There are quite a few Web3 protocols that fall into this category, including:
- Solana (SOL)
- NEAR Protocol (NEAR)
- Algorand (ALGO)
- MakerDAO (MKR)
- Internet Computer (ICP)
Within the centralized category also falls centralized exchanges (CEXs) for obvious reasons. There is separation between Coinbase and other exchanges like Binance solely due to Coinbase not offering an actual token.
Along with Coinbase are other corporations *& companies that utilize tall (centralized) organizational structures such as:
Web3 protocols that are more decentralized give the users more control over how they utilize the protocol and to what decision-making power they have over its functionality. The two assets here that are the most obvious are Bitcoin and Ethereum. Bitcoin is the world’s first peer-to-peer electronic payment network and is secured through Proof-of-Work consensus requiring computational power to mine new bitcoins.
Ethereum is the world’s most highly distributed and decentralized blockchain smart contract network – the original Layer 1. With thousands of nodes participating in securing the network and thousands more applications already built on top of its blockchain, Ethereum is the best example within the crypto economy of a decentralized Web3 protocol.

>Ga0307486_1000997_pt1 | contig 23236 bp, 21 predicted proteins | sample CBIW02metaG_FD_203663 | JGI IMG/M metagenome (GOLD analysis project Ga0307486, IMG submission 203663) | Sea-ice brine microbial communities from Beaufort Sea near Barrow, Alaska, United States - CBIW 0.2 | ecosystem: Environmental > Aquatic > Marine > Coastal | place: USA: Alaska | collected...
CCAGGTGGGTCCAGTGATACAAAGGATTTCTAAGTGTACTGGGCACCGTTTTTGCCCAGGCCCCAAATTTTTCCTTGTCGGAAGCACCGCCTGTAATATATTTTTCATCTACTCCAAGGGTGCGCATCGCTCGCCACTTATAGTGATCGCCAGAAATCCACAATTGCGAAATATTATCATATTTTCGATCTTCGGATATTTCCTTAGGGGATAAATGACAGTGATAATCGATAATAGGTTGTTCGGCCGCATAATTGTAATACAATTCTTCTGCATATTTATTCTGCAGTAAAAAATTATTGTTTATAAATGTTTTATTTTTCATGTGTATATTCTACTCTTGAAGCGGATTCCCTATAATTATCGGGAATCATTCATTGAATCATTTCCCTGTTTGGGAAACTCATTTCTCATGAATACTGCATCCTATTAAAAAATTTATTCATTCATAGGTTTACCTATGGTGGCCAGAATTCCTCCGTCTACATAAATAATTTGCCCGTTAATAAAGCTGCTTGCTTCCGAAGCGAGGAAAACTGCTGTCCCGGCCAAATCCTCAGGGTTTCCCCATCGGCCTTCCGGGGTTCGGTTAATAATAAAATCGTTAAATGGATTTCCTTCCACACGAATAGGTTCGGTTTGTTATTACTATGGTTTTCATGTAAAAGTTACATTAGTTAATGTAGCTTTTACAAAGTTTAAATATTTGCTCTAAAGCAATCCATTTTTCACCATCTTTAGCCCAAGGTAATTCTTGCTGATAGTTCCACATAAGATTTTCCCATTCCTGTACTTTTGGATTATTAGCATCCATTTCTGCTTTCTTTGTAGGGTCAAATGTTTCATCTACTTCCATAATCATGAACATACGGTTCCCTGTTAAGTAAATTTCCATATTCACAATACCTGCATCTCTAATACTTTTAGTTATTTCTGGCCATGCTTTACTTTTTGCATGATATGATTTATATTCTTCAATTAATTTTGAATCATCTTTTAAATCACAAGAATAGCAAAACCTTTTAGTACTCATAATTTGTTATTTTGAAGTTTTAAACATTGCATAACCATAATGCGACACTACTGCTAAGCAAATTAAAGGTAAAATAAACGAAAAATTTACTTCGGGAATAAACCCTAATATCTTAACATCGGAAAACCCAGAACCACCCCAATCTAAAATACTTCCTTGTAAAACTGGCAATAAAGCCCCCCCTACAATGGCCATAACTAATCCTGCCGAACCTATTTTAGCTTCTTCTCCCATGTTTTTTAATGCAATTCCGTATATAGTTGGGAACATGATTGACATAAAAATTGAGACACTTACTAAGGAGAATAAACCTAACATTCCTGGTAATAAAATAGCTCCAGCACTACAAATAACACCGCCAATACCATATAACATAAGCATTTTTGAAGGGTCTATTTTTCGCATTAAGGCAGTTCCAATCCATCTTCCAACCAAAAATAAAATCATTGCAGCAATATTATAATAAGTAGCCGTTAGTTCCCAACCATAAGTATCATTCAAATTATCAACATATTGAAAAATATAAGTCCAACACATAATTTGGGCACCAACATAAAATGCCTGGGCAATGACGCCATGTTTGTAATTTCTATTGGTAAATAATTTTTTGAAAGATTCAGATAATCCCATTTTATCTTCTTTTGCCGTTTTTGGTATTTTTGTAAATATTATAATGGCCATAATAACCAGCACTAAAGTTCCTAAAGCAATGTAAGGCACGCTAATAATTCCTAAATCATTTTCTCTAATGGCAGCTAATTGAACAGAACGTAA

Other projects that function with a high degree of decentralization – regardless of overall adoption – are the following:
- Chainlink (LINK)
- The Graph (GRT)
- THORChain (RUNE)
- Aave (AAVE)
- Ampleforth (AMPL)
- Uniswap (UNI)
- Polygon (MATIC)
In the Middle
There are a number of projects that fall right into the middle in terms of their level of decentralization. There are a large number of variables that come into play, making it more difficult to classify these projects wholeheartedly one way or the other.